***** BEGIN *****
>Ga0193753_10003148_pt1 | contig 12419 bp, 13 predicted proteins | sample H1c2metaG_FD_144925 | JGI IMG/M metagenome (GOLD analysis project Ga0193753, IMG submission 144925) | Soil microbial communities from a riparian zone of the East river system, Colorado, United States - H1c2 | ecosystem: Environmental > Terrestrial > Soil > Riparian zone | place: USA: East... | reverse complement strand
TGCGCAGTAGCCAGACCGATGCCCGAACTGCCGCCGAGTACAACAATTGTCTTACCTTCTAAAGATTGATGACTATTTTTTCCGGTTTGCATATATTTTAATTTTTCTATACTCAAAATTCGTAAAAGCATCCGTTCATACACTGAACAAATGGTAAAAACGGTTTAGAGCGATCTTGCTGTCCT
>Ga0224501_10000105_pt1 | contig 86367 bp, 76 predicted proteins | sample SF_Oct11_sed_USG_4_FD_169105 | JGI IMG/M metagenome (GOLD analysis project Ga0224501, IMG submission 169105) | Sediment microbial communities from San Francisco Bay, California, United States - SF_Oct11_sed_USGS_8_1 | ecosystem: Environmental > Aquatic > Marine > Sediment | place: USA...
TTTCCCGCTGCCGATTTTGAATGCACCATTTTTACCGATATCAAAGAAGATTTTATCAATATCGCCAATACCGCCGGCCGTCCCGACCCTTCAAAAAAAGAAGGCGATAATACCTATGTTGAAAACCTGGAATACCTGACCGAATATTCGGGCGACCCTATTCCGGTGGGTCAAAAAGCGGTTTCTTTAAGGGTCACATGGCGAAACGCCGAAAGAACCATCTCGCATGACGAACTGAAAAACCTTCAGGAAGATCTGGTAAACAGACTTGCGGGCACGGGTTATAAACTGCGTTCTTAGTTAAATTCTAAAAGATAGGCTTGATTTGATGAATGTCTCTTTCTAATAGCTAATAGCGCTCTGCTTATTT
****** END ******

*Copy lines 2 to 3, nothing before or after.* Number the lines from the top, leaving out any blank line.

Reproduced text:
TGCGCAGTAGCCAGACCGATGCCCGAACTGCCGCCGAGTACAACAATTGTCTTACCTTCTAAAGATTGATGACTATTTTTTCCGGTTTGCATATATTTTAATTTTTCTATACTCAAAATTCGTAAAAGCATCCGTTCATACACTGAACAAATGGTAAAAACGGTTTAGAGCGATCTTGCTGTCCT
>Ga0224501_10000105_pt1 | contig 86367 bp, 76 predicted proteins | sample SF_Oct11_sed_USG_4_FD_169105 | JGI IMG/M metagenome (GOLD analysis project Ga0224501, IMG submission 169105) | Sediment microbial communities from San Francisco Bay, California, United States - SF_Oct11_sed_USGS_8_1 | ecosystem: Environmental > Aquatic > Marine > Sediment | place: USA...